There are too many LaTeX packages, many of them redundant. That's not LaTeX's fault, but again it's a barrier to adoption. The packages vary widely in quality, and here too some of the typographic decisions made by their creators are unfortunate. (For example, the Koma-Script packages are very nice in most respects, but BLOCK CAPITALS for heading are typographically too strong in most contexts.)

All that said, LaTeX, used properly, is probably the best widely-available text-production system. I agree entirely with Stross. Word processors are bad, MS Word is particularly bad, and editors and publishers who insist on Word are a huge part of the problem. In the past few years I've done publications in Word and LaTeX, and the former was a goddamned nightmare throughout the editing cycle.

2
0
Silver badge

Concur with Stross. With a couple caveats.

"It is, quite simply, unavoidable.”

Fortunately, "unavoidable" doesn't mean what you think it means. Simple ASCII .txt is still compatible with Word. Demand it. I do. Almost nobody has the artistic ability to "art-up" simple documents, without completely cocking it up.

Note that I don't run anything from Redmond younger than a dozen years ago or so (Win2K and ACad2K are about it; the CAD box is air-gapped) ... and I started refusing all contracts based on Redmond systems on January 1, 2010.

16
5
JC_

Re: Concur with Stross. With a couple caveats.

How good is the change-tracking in an ASCII text file? Editors would probably prefer to use a tool that has this feature when revising a document.

8
10
Bronze badge

Re: Concur with Stross. With a couple caveats.

"How good is the change-tracking in an ASCII text file?"

You do not seem to be familiar with the concept of version control .... it works best on pure text files.

29
6
JC_

Re: Concur with Stross. With a couple caveats.

You do not seem to be familiar with the concept of version control .... it works best on pure text files.

I work with SVN and Git everyday (and VSS in the past - shudder), so I'm quite familiar with version control; you, on the other hand, do not seem to be familiar with what an editor would think of being asked to "merge your changes into the trunk"...

A single file has the advantage that it can be emailed around the office and between the author and the editor and all changes are included, along with formatting, in an easy to use way. Word may not be perfect, but it's a good enough solution for millions of people.

11
13
Bronze badge

Re: Concur with Stross. With a couple caveats.

Ever heard of /usr/bin/diff ? Version control is another tool, but seriously, diff and patch are the two most used programs apart from vi on my box ... I write/maintain a 1800+ pages book, trust me ... as for styles, I use wiki text formatting, an awk script spits out docbook XML which I convert to the format of my liking ...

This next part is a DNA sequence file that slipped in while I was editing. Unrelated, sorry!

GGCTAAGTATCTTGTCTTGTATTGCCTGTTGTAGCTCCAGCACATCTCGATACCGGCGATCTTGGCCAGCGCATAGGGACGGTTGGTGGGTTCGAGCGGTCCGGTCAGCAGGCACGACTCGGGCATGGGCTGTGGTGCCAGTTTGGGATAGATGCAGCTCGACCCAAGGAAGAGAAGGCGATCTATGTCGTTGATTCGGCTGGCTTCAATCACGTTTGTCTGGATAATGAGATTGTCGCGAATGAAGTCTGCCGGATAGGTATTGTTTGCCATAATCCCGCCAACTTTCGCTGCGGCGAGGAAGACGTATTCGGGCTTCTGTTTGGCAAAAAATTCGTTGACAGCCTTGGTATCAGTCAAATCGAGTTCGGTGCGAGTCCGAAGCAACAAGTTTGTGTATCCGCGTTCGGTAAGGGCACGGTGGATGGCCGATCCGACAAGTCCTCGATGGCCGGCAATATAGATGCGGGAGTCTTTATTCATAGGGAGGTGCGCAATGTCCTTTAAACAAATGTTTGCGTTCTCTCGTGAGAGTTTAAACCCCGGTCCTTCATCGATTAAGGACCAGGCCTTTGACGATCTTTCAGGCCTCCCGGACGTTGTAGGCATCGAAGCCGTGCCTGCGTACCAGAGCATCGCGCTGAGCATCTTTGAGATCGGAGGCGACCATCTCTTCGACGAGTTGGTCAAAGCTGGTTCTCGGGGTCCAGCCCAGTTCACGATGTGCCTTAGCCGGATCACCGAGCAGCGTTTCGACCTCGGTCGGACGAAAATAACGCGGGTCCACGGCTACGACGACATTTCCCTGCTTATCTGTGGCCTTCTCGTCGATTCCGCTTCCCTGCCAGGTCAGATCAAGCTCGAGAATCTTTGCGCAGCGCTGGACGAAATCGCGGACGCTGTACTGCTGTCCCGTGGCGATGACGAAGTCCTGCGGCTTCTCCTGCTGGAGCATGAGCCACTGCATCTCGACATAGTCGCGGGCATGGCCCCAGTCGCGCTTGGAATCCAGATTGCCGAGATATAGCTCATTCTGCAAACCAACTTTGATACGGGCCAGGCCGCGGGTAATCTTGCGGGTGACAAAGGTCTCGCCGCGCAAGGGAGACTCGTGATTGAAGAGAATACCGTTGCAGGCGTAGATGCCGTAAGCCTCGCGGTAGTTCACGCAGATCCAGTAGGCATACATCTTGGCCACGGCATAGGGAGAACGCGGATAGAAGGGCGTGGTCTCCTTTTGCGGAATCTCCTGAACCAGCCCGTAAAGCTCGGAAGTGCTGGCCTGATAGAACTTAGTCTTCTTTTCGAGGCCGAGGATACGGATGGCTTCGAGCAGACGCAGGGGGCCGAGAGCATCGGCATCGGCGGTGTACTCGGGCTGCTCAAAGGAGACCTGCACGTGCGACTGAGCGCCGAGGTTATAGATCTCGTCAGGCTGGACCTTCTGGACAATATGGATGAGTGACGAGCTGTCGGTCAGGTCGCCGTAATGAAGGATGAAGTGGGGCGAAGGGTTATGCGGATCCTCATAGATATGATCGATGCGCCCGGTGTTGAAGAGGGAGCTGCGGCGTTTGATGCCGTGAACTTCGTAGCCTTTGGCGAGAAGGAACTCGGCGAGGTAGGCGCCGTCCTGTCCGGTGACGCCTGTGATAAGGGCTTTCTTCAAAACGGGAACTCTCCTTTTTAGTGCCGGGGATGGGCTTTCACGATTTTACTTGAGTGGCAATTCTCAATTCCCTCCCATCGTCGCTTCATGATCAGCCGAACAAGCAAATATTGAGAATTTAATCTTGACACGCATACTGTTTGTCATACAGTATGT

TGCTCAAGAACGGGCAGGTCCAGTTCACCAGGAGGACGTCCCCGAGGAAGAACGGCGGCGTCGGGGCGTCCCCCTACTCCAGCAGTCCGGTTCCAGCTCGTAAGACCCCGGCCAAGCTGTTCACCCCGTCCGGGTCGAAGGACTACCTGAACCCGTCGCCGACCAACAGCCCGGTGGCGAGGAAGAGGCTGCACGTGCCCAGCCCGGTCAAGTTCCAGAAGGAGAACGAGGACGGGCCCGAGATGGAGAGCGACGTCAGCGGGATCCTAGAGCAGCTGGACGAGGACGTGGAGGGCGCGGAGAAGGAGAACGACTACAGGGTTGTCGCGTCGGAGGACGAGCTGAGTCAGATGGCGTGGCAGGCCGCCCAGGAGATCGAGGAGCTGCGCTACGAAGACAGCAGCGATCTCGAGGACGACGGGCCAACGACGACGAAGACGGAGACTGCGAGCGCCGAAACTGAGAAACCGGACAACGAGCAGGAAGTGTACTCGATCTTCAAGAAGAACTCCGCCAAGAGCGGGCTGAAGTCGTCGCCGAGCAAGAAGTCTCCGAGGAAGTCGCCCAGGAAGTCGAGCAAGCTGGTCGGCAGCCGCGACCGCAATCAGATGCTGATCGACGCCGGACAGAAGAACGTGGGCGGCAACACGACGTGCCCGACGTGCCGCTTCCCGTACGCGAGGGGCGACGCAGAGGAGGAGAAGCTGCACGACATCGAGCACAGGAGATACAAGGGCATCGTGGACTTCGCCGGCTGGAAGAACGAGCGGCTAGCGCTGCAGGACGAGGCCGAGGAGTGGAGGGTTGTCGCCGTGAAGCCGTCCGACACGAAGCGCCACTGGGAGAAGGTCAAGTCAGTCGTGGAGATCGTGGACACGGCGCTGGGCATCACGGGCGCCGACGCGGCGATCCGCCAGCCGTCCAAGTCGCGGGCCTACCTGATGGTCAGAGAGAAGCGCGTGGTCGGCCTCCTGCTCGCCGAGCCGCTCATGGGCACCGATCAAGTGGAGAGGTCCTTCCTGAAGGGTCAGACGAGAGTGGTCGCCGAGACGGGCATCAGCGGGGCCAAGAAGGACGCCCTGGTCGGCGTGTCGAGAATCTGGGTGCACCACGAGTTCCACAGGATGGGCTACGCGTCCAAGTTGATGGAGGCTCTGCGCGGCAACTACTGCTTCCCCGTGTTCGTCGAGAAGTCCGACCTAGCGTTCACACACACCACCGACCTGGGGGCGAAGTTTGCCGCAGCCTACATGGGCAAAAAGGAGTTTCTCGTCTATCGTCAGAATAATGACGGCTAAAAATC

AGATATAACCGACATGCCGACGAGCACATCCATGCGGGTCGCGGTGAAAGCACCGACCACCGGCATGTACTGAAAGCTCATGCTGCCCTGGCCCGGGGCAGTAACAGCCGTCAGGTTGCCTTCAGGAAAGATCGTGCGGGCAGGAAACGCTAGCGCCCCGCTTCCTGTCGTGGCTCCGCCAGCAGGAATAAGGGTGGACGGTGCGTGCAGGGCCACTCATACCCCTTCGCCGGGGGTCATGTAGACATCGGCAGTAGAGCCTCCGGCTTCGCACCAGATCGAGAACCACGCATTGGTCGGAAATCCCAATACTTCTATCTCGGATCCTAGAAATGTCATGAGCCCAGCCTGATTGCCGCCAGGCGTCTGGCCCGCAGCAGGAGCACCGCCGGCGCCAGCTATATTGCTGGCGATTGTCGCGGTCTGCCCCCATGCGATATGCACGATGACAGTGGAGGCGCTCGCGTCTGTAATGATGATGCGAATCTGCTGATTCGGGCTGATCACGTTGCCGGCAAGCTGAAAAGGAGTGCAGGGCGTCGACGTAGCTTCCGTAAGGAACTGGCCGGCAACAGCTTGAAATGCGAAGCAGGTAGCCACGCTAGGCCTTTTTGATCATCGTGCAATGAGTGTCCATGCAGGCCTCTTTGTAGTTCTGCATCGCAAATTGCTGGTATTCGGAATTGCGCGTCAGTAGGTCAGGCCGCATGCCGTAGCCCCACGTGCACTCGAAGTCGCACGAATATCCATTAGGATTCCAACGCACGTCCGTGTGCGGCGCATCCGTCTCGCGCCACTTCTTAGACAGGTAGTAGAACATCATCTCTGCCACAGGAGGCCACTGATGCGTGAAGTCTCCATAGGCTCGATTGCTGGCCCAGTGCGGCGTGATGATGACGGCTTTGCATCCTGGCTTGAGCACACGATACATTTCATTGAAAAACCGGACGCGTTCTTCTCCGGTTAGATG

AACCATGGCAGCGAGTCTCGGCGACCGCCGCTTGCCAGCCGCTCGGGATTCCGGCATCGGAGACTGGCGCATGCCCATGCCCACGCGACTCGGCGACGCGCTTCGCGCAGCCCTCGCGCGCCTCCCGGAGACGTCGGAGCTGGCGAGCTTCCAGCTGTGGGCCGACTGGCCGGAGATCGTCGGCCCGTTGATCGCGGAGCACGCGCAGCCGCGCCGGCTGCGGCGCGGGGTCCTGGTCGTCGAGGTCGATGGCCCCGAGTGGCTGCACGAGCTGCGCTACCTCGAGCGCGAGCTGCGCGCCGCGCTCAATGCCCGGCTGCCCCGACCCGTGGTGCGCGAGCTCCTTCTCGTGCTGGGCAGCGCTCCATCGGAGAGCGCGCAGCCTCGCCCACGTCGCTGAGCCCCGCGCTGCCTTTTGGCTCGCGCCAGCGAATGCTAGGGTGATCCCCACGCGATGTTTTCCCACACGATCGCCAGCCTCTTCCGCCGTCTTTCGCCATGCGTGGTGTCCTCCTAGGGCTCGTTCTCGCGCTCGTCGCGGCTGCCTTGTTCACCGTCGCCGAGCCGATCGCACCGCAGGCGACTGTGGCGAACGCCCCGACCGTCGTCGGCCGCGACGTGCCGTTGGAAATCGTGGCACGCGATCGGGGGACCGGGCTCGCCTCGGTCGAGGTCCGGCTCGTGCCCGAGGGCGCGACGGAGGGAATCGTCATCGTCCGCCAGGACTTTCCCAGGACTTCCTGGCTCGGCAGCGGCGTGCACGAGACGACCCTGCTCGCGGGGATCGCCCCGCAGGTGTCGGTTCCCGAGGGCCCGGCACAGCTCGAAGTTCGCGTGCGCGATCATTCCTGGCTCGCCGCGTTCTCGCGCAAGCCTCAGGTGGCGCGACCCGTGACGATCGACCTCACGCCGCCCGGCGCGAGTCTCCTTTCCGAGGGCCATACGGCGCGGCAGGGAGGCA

I remember working with a big software house who were using XLS files for project tracking involving several people ... I was getting modified files from 5 different people at one point, how do you merge that ?

Save as CSV, diff the buggers, patch, open in OpenOffice and save as xls ... Everybody was asking me how I manged to do it so fast ... I kept replying: "Use linux". I know, you can get the tools on windows, add them to your path and work your way around the braindead windows terminal (cmd.exe) ...

Oh, and Windows tools seem to have problems with CSV, comma-separated values, files. Some tools expect it to be TAB separated values (Excel), others semi-colon separated values (Windows contacts import wizard) ... Excel allows you to import the files, which is just plain f'ed up it should apply heuristics or at the very least ask, contacts import wizard simply refuses to load proper CSV files....

Gates should be canonized, or is it you who are just too thick ?

12
11
Silver badge

Re: Concur with Stross. With a couple caveats.

One of you is speaking about *.doc or *.docx files ( ie MS Word Format) which can hold formatting etc, the other is speaking about *.txt files ( Ascii text files which does hold formatting etc).

Please do not compare appels to oranges, they are both fruits but they are nto the same fruit.

3
8
Silver badge

@Khaptain (was:Re: Concur with Stross. With a couple caveats.)

LaTex and Post/GhostScript are ASCII text files.

Please do not compare ampules to syringes. They are both technical bits of kit, but do not exactly do the same job.

7
3
Gav

Single file, Ha!

A single file has the advantage

This is exactly where the likes of Word fails. Because you have absolutely no idea, and no way of ensuring, that you have a single file. For all you know you may have four different versions emailing their way around the office. Try merging that all back together.

And that's before you even consider the inevitable situation where two of the contributors to the file are using the style templates, and one is setting fonts and paragraph formatting. Someone at the end then has to fix it all together in a consistent way.

Stross is 100% correct. The way Word works was broken from the outset.

31
1
Silver badge
Happy

Re: Gates should be canonized

Do you mean tied to the front of a cannon? Just wondering...

21
0
Anonymous Coward